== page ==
The People contend the most important consideration in determining Griffin error is “whether the prosecutor asked the jury to draw inferences based on proper evidence, i.e., the evidence received at the trial, or whether he asked the jury to draw inferences based on an improper consideration, the fact that defendant did not testify.” The People contend the prosecution in the present case invoked only proper evidence during argument, avoiding Griffin error.
Perhaps the most striking aspect of this case was summed up by the trial court in granting the new trial motion: the unique circumstance that only four people were at the scene –- the two victims and the two defendants. The court noted the prosecution made numerous references to the defense’s failing to prove self-defense, when the only persons who could have provided such evidence were defendants.
The court’s comments are supported by the record. We shall briefly consider the instances of alleged misconduct.

Closing Argument


During closing argument, the prosecutor noted that Sam and Cheryl heard Danny tell Doreen: “‘Help me, Doreen, this is your plan. Help me.’” The prosecution went on: “The interesting thing about this case, and I’ll admit to you, ladies and gentlemen, I expected that piece of evidence to be challenged, but it wasn’t. I expected that piece of evidence that we would have some type of evidence to dispute that particular piece of evidence, the two statements, ‘Doreen, help me. Doreen, help me.’ The later statements, ‘He’s trying to escape. She’s getting the phone.’ [¶] The statement, ‘Doreen, help me. This is your plan,’ . . . that’s evidence of a conspiracy. That’s evidence of a plan. That’s evidence of premeditation. That’s an individual looking at another individual who is involved in the particular plan with them and asking them, why aren’t you helping me? . . . Again, that piece of evidence is undisputed by any type of testimony, by any type of exhibits.”
The prosecutor also stated: “When [Daniel] bent to look, he was struck repeatedly with this object. And again, that testimony, that piece of evidence is undisputed.” The prosecutor then quoted Daniel’s remarks, allegedly overheard by Cheryl: “‘Help me, Doreen, this is your plan. Help me.’” He then stated: “. . . I expected that piece of evidence to be challenged, but it wasn’t. I expected that piece of evidence that we would have some type of evidence to dispute that particular piece of evidence, the two statements . . . .”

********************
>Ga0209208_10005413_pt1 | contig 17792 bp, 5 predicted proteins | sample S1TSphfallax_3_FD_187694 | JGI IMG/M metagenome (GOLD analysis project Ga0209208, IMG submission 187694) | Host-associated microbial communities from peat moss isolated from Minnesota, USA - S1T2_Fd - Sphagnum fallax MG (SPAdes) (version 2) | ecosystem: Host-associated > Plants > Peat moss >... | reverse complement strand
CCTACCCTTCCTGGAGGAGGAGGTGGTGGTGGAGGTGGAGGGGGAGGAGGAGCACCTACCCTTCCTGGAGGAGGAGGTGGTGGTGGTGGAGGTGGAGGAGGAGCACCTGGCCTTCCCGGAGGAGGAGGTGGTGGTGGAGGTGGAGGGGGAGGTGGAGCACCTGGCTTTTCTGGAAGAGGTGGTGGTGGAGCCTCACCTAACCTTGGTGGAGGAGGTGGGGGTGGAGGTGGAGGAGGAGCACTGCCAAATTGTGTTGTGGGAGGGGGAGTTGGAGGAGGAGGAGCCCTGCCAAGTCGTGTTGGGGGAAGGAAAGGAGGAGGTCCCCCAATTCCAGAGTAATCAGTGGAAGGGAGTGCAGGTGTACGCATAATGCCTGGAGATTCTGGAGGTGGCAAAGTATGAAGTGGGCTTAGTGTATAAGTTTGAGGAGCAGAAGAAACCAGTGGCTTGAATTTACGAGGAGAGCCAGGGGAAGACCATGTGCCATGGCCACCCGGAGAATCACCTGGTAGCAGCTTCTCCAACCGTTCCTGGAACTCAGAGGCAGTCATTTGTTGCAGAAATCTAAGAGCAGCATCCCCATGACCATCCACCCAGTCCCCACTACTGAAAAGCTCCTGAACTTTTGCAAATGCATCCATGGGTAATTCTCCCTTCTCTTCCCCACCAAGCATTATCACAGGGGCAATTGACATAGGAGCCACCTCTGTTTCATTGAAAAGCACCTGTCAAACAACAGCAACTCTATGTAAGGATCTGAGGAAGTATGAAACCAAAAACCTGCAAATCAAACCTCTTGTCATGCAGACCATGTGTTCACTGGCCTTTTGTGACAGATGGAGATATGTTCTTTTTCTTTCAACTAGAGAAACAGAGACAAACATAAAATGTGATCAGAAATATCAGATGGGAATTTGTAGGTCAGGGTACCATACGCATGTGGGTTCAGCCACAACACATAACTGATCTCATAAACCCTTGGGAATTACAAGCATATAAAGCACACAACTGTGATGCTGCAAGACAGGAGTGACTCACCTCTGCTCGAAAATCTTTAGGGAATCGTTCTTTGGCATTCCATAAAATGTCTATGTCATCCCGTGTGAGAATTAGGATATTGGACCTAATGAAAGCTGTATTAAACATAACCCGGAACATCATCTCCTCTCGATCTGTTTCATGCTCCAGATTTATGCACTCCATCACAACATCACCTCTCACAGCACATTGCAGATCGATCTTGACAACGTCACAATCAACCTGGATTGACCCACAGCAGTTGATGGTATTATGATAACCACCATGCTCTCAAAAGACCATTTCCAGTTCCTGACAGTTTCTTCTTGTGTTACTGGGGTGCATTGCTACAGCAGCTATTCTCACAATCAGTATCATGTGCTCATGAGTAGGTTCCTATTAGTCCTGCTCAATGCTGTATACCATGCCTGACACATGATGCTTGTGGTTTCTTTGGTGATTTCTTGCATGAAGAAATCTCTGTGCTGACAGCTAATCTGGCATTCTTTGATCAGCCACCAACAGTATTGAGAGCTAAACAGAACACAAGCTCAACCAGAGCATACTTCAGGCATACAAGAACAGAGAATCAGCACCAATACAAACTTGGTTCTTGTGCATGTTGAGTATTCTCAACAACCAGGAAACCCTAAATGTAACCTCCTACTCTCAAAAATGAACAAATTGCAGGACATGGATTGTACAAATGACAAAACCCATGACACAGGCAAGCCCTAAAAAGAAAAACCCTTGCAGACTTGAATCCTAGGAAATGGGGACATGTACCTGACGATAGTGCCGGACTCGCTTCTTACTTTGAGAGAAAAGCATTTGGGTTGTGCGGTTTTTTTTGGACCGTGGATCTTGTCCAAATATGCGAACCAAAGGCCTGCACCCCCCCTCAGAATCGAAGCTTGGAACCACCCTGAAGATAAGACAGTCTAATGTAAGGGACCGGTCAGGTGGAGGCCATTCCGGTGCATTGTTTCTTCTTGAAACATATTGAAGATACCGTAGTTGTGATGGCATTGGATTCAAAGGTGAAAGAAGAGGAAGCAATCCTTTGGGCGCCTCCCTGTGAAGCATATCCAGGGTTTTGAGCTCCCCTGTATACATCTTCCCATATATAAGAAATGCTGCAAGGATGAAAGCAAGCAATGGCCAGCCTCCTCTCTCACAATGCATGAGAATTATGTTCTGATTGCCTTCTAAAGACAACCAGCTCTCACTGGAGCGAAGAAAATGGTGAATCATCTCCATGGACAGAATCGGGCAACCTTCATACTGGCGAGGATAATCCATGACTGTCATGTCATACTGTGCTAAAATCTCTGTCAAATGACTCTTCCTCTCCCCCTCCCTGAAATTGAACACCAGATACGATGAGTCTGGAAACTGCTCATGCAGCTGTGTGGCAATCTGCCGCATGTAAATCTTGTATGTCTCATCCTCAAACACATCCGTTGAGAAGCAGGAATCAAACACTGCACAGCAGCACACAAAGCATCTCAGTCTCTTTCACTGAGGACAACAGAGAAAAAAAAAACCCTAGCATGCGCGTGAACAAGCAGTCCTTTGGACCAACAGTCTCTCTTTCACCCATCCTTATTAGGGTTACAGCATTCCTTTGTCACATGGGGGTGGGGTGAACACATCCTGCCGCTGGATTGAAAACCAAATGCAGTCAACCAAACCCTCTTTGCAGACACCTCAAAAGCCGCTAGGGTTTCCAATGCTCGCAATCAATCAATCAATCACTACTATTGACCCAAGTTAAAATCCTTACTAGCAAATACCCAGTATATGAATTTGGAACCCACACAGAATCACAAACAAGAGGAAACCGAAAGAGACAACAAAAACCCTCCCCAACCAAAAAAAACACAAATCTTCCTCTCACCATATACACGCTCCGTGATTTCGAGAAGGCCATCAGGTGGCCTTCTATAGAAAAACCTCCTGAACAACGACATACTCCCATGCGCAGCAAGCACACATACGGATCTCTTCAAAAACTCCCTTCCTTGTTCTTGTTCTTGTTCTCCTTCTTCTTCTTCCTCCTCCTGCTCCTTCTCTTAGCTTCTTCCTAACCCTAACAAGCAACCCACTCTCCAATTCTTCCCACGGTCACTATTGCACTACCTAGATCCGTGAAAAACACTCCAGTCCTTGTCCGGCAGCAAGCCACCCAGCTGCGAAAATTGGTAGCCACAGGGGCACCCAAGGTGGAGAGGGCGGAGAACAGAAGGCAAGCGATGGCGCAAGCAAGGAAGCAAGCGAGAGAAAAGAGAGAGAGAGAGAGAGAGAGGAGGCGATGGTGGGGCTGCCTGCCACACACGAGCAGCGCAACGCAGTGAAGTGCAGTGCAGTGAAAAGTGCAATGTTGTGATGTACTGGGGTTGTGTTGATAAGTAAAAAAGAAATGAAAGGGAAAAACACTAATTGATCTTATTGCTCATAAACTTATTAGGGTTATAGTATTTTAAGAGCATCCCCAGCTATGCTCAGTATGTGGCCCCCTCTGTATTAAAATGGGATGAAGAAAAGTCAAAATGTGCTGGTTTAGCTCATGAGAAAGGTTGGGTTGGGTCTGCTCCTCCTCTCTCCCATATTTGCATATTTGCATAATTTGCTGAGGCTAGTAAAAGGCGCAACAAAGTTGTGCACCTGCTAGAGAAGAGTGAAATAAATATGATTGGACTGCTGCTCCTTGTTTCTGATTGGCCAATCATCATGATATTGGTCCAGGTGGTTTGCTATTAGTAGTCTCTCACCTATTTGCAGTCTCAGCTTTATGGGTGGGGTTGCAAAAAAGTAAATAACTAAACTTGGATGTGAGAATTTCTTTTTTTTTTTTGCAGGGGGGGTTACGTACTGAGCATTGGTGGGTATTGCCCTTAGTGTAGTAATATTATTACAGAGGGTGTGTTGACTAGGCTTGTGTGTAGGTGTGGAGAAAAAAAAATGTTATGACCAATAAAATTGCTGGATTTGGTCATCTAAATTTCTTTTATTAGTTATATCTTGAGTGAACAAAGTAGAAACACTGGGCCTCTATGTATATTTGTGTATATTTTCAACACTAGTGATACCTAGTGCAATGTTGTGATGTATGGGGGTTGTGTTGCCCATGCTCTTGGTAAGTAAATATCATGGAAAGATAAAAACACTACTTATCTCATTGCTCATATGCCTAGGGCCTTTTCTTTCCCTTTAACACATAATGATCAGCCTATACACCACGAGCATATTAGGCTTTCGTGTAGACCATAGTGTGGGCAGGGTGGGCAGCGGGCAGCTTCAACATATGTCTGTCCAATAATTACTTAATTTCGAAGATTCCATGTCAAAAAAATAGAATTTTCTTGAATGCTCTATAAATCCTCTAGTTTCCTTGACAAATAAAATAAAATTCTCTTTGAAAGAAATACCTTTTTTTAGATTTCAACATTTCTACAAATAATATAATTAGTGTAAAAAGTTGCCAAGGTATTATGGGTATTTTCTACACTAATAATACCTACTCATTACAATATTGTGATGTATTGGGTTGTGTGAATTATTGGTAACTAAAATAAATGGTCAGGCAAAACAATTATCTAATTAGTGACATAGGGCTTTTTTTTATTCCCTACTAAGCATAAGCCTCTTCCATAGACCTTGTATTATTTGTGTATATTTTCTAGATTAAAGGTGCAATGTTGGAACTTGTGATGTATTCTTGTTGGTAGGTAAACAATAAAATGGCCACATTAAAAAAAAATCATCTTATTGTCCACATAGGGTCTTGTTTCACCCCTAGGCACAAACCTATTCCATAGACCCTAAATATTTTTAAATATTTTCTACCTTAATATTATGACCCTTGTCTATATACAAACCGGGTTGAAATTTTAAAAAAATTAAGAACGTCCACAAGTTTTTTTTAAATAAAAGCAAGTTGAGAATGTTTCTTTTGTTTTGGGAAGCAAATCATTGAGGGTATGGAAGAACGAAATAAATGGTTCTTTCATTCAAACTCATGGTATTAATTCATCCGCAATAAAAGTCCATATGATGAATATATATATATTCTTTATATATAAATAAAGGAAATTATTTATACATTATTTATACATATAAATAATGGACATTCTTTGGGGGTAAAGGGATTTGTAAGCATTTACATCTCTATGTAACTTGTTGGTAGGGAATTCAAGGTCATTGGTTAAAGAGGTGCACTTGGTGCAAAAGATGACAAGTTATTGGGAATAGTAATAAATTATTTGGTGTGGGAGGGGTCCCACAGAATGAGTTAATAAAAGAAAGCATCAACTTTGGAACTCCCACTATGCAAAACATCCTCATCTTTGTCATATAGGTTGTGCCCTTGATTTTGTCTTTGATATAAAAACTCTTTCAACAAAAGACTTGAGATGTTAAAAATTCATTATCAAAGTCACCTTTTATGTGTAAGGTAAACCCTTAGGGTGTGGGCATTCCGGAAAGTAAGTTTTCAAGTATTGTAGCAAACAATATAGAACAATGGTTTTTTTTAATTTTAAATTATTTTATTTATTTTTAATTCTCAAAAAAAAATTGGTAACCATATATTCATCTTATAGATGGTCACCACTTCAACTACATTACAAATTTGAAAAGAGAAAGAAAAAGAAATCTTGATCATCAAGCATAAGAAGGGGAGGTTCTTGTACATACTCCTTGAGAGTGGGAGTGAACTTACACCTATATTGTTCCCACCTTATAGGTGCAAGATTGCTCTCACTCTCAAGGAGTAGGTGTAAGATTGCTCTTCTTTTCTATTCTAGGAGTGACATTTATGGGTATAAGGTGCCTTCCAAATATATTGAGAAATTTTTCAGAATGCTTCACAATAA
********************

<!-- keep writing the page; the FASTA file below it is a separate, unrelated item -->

During his closing argument, the prosecutor noted the defense attempted to cast doubt on the ownership of the metal flashlight. He pointed out that Cheryl testified the metal flashlight was “never in their home and did not come into their home until they noticed it being used by Daniel Gordon. . . . [¶] So what do we have? Again, we have undisputed, uncontroverted evidence that People’s Exhibit No. 10 was brought into the Vincent home by either Danny Gordon or by Doreen Gordon. That, ladies and gentlemen, is evidence of premeditation.”
In presenting these remarks, the prosecution led the jury to expect some sort of testimony refuting Cheryl and Sam’s version of events. Only four people stood in the room when the statements were allegedly made, two of them defendants. Only defendants could have provided testimony about whether or not Daniel asked for Doreen’s help and stated, “this is your plan.”
The People argue the defense in its opening statement stated it would prove that Daniel never made the statement. The defense presented testimony by the detective who interviewed Cheryl and Sam the night of the incident, and testified neither mentioned the comments. However, Detective Lenzi testified Sam called him over six months later and stated he heard Daniel make the comments in question.